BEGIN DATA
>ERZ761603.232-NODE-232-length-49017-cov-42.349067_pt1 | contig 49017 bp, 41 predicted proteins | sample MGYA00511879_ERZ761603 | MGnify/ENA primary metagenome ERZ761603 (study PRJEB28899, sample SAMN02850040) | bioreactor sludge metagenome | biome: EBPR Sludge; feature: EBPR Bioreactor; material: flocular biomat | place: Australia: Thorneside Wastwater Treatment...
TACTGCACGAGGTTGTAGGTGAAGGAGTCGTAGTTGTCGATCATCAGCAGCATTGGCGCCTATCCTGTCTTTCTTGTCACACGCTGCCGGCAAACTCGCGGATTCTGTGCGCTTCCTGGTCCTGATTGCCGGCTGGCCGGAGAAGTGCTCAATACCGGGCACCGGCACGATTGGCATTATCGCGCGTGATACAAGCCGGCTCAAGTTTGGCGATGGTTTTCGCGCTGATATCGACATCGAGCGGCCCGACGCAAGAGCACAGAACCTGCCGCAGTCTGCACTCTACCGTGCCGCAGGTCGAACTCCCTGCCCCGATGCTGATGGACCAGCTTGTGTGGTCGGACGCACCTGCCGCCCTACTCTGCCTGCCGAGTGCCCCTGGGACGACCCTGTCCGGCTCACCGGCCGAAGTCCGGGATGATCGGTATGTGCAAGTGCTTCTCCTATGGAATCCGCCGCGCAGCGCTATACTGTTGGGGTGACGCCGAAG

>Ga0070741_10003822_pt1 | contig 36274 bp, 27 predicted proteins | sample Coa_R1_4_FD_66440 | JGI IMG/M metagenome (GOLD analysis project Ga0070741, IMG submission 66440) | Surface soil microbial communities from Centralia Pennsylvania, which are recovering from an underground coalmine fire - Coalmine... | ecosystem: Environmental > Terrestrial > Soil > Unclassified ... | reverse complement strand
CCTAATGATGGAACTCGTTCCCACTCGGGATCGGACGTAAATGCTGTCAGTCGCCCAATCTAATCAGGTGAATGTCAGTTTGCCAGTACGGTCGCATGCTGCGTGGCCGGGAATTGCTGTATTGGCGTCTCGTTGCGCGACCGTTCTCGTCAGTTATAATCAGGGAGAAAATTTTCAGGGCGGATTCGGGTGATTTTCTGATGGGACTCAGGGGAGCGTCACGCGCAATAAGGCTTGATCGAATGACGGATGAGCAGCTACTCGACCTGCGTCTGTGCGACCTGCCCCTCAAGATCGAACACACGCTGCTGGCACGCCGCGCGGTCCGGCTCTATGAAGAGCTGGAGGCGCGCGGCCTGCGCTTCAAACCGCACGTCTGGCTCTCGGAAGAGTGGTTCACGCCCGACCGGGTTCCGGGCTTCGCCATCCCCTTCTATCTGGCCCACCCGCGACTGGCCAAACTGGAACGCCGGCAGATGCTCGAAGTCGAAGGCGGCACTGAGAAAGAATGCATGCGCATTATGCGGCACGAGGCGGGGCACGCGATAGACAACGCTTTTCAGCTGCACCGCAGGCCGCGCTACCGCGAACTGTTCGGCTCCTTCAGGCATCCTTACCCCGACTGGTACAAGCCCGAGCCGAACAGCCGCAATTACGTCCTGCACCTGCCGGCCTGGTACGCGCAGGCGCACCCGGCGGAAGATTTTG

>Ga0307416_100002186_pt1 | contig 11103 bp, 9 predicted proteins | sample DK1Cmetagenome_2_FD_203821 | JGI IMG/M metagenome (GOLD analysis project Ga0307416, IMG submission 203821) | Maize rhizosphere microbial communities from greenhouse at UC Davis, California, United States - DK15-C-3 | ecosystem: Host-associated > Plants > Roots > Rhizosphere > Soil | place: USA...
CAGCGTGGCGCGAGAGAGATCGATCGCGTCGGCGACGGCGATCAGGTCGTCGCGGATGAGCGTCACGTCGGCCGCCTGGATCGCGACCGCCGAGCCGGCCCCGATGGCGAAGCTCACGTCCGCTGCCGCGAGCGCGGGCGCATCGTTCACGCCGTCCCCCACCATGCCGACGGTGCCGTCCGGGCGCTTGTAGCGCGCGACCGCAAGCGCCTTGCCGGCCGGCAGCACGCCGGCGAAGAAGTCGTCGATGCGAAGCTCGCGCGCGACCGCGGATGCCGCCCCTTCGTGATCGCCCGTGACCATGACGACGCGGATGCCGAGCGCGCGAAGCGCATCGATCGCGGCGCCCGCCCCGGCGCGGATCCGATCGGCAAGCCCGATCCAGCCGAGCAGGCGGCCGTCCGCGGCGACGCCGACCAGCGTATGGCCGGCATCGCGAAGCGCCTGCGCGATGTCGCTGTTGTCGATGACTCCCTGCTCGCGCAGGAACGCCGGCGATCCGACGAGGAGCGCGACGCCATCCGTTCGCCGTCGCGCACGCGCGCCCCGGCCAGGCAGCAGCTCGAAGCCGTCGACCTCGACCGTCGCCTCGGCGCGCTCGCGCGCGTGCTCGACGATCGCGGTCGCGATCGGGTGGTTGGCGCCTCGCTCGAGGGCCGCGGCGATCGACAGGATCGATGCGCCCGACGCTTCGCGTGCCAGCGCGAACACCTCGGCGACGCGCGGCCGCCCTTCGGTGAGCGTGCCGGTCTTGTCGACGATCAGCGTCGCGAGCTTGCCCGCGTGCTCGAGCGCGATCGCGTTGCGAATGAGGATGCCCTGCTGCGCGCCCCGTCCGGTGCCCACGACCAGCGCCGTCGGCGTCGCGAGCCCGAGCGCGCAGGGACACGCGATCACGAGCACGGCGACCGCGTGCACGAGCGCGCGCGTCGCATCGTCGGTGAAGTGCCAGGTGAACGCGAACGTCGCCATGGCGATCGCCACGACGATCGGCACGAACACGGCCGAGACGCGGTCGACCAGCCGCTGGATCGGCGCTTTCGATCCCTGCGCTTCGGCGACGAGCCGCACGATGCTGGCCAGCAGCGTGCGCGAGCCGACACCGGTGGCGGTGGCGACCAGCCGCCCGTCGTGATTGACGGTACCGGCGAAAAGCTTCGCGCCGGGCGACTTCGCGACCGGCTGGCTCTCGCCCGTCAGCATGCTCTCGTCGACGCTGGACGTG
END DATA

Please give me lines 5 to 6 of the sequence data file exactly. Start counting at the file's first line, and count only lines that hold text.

>Ga0307416_100002186_pt1 | contig 11103 bp, 9 predicted proteins | sample DK1Cmetagenome_2_FD_203821 | JGI IMG/M metagenome (GOLD analysis project Ga0307416, IMG submission 203821) | Maize rhizosphere microbial communities from greenhouse at UC Davis, California, United States - DK15-C-3 | ecosystem: Host-associated > Plants > Roots > Rhizosphere > Soil | place: USA...
CAGCGTGGCGCGAGAGAGATCGATCGCGTCGGCGACGGCGATCAGGTCGTCGCGGATGAGCGTCACGTCGGCCGCCTGGATCGCGACCGCCGAGCCGGCCCCGATGGCGAAGCTCACGTCCGCTGCCGCGAGCGCGGGCGCATCGTTCACGCCGTCCCCCACCATGCCGACGGTGCCGTCCGGGCGCTTGTAGCGCGCGACCGCAAGCGCCTTGCCGGCCGGCAGCACGCCGGCGAAGAAGTCGTCGATGCGAAGCTCGCGCGCGACCGCGGATGCCGCCCCTTCGTGATCGCCCGTGACCATGACGACGCGGATGCCGAGCGCGCGAAGCGCATCGATCGCGGCGCCCGCCCCGGCGCGGATCCGATCGGCAAGCCCGATCCAGCCGAGCAGGCGGCCGTCCGCGGCGACGCCGACCAGCGTATGGCCGGCATCGCGAAGCGCCTGCGCGATGTCGCTGTTGTCGATGACTCCCTGCTCGCGCAGGAACGCCGGCGATCCGACGAGGAGCGCGACGCCATCCGTTCGCCGTCGCGCACGCGCGCCCCGGCCAGGCAGCAGCTCGAAGCCGTCGACCTCGACCGTCGCCTCGGCGCGCTCGCGCGCGTGCTCGACGATCGCGGTCGCGATCGGGTGGTTGGCGCCTCGCTCGAGGGCCGCGGCGATCGACAGGATCGATGCGCCCGACGCTTCGCGTGCCAGCGCGAACACCTCGGCGACGCGCGGCCGCCCTTCGGTGAGCGTGCCGGTCTTGTCGACGATCAGCGTCGCGAGCTTGCCCGCGTGCTCGAGCGCGATCGCGTTGCGAATGAGGATGCCCTGCTGCGCGCCCCGTCCGGTGCCCACGACCAGCGCCGTCGGCGTCGCGAGCCCGAGCGCGCAGGGACACGCGATCACGAGCACGGCGACCGCGTGCACGAGCGCGCGCGTCGCATCGTCGGTGAAGTGCCAGGTGAACGCGAACGTCGCCATGGCGATCGCCACGACGATCGGCACGAACACGGCCGAGACGCGGTCGACCAGCCGCTGGATCGGCGCTTTCGATCCCTGCGCTTCGGCGACGAGCCGCACGATGCTGGCCAGCAGCGTGCGCGAGCCGACACCGGTGGCGGTGGCGACCAGCCGCCCGTCGTGATTGACGGTACCGGCGAAAAGCTTCGCGCCGGGCGACTTCGCGACCGGCTGGCTCTCGCCCGTCAGCATGCTCTCGTCGACGCTGGACGTG